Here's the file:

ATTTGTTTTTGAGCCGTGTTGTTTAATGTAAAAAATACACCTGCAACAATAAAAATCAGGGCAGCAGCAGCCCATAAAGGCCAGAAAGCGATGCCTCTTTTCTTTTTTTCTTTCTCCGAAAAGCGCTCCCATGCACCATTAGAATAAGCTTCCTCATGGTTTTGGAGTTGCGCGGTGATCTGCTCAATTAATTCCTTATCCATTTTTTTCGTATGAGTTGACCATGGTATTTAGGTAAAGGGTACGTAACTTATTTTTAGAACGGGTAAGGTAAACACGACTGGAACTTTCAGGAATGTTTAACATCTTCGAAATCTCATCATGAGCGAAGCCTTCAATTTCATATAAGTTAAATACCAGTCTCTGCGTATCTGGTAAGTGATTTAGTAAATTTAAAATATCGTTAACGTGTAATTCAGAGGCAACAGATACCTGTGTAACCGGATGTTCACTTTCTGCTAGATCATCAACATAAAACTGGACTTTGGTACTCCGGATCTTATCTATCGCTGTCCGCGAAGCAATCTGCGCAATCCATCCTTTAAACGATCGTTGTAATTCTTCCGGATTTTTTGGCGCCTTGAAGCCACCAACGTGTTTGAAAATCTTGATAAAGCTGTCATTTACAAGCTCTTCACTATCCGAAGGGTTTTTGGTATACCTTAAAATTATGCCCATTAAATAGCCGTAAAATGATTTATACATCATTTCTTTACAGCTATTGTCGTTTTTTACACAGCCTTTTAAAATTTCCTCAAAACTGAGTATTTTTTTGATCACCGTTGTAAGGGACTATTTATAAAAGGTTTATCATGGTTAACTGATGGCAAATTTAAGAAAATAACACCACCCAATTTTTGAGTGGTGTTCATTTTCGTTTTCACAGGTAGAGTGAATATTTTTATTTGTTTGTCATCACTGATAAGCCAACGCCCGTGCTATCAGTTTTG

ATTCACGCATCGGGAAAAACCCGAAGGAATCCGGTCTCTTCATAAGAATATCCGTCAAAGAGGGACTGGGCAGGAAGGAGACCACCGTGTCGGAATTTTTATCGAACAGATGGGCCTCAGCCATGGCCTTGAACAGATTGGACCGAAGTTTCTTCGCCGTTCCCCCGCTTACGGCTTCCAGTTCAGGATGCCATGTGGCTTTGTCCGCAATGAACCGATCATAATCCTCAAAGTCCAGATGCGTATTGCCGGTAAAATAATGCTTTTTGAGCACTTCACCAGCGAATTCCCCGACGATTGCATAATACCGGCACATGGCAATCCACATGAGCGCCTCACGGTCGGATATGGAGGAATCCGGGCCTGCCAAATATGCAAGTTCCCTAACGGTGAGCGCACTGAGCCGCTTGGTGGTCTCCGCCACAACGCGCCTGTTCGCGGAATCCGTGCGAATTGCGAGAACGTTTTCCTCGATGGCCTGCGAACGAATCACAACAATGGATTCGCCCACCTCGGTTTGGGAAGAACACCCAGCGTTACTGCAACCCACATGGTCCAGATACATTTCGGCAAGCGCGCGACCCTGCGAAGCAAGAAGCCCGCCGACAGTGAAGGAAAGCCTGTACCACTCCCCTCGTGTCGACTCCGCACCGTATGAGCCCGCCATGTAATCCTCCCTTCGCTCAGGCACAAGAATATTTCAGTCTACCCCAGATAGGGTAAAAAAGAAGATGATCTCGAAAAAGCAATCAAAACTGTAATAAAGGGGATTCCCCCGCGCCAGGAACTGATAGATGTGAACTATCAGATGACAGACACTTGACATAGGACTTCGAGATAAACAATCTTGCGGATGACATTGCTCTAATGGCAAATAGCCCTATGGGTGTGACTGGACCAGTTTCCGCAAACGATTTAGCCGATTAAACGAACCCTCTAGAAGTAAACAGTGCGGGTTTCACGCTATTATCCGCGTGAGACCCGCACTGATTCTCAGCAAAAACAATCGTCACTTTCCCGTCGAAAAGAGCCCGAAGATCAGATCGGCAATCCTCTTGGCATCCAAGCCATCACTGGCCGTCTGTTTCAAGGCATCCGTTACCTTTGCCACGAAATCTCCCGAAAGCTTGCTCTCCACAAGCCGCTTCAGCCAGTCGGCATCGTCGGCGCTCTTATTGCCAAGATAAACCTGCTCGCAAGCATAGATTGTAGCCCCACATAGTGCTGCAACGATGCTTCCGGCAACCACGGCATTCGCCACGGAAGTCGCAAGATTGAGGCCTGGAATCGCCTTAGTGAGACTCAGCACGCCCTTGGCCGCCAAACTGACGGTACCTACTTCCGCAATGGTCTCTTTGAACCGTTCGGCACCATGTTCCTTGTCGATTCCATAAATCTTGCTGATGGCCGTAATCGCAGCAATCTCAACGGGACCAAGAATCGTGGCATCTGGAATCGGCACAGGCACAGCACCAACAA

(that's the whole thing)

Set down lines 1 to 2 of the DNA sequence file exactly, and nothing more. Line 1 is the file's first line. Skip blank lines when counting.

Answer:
ATTTGTTTTTGAGCCGTGTTGTTTAATGTAAAAAATACACCTGCAACAATAAAAATCAGGGCAGCAGCAGCCCATAAAGGCCAGAAAGCGATGCCTCTTTTCTTTTTTTCTTTCTCCGAAAAGCGCTCCCATGCACCATTAGAATAAGCTTCCTCATGGTTTTGGAGTTGCGCGGTGATCTGCTCAATTAATTCCTTATCCATTTTTTTCGTATGAGTTGACCATGGTATTTAGGTAAAGGGTACGTAACTTATTTTTAGAACGGGTAAGGTAAACACGACTGGAACTTTCAGGAATGTTTAACATCTTCGAAATCTCATCATGAGCGAAGCCTTCAATTTCATATAAGTTAAATACCAGTCTCTGCGTATCTGGTAAGTGATTTAGTAAATTTAAAATATCGTTAACGTGTAATTCAGAGGCAACAGATACCTGTGTAACCGGATGTTCACTTTCTGCTAGATCATCAACATAAAACTGGACTTTGGTACTCCGGATCTTATCTATCGCTGTCCGCGAAGCAATCTGCGCAATCCATCCTTTAAACGATCGTTGTAATTCTTCCGGATTTTTTGGCGCCTTGAAGCCACCAACGTGTTTGAAAATCTTGATAAAGCTGTCATTTACAAGCTCTTCACTATCCGAAGGGTTTTTGGTATACCTTAAAATTATGCCCATTAAATAGCCGTAAAATGATTTATACATCATTTCTTTACAGCTATTGTCGTTTTTTACACAGCCTTTTAAAATTTCCTCAAAACTGAGTATTTTTTTGATCACCGTTGTAAGGGACTATTTATAAAAGGTTTATCATGGTTAACTGATGGCAAATTTAAGAAAATAACACCACCCAATTTTTGAGTGGTGTTCATTTTCGTTTTCACAGGTAGAGTGAATATTTTTATTTGTTTGTCATCACTGATAAGCCAACGCCCGTGCTATCAGTTTTG

ATTCACGCATCGGGAAAAACCCGAAGGAATCCGGTCTCTTCATAAGAATATCCGTCAAAGAGGGACTGGGCAGGAAGGAGACCACCGTGTCGGAATTTTTATCGAACAGATGGGCCTCAGCCATGGCCTTGAACAGATTGGACCGAAGTTTCTTCGCCGTTCCCCCGCTTACGGCTTCCAGTTCAGGATGCCATGTGGCTTTGTCCGCAATGAACCGATCATAATCCTCAAAGTCCAGATGCGTATTGCCGGTAAAATAATGCTTTTTGAGCACTTCACCAGCGAATTCCCCGACGATTGCATAATACCGGCACATGGCAATCCACATGAGCGCCTCACGGTCGGATATGGAGGAATCCGGGCCTGCCAAATATGCAAGTTCCCTAACGGTGAGCGCACTGAGCCGCTTGGTGGTCTCCGCCACAACGCGCCTGTTCGCGGAATCCGTGCGAATTGCGAGAACGTTTTCCTCGATGGCCTGCGAACGAATCACAACAATGGATTCGCCCACCTCGGTTTGGGAAGAACACCCAGCGTTACTGCAACCCACATGGTCCAGATACATTTCGGCAAGCGCGCGACCCTGCGAAGCAAGAAGCCCGCCGACAGTGAAGGAAAGCCTGTACCACTCCCCTCGTGTCGACTCCGCACCGTATGAGCCCGCCATGTAATCCTCCCTTCGCTCAGGCACAAGAATATTTCAGTCTACCCCAGATAGGGTAAAAAAGAAGATGATCTCGAAAAAGCAATCAAAACTGTAATAAAGGGGATTCCCCCGCGCCAGGAACTGATAGATGTGAACTATCAGATGACAGACACTTGACATAGGACTTCGAGATAAACAATCTTGCGGATGACATTGCTCTAATGGCAAATAGCCCTATGGGTGTGACTGGACCAGTTTCCGCAAACGATTTAGCCGATTAAACGAACCCTCTAGAAGTAAACAGTGCGGGTTTCACGCTATTATCCGCGTGAGACCCGCACTGATTCTCAGCAAAAACAATCGTCACTTTCCCGTCGAAAAGAGCCCGAAGATCAGATCGGCAATCCTCTTGGCATCCAAGCCATCACTGGCCGTCTGTTTCAAGGCATCCGTTACCTTTGCCACGAAATCTCCCGAAAGCTTGCTCTCCACAAGCCGCTTCAGCCAGTCGGCATCGTCGGCGCTCTTATTGCCAAGATAAACCTGCTCGCAAGCATAGATTGTAGCCCCACATAGTGCTGCAACGATGCTTCCGGCAACCACGGCATTCGCCACGGAAGTCGCAAGATTGAGGCCTGGAATCGCCTTAGTGAGACTCAGCACGCCCTTGGCCGCCAAACTGACGGTACCTACTTCCGCAATGGTCTCTTTGAACCGTTCGGCACCATGTTCCTTGTCGATTCCATAAATCTTGCTGATGGCCGTAATCGCAGCAATCTCAACGGGACCAAGAATCGTGGCATCTGGAATCGGCACAGGCACAGCACCAACAA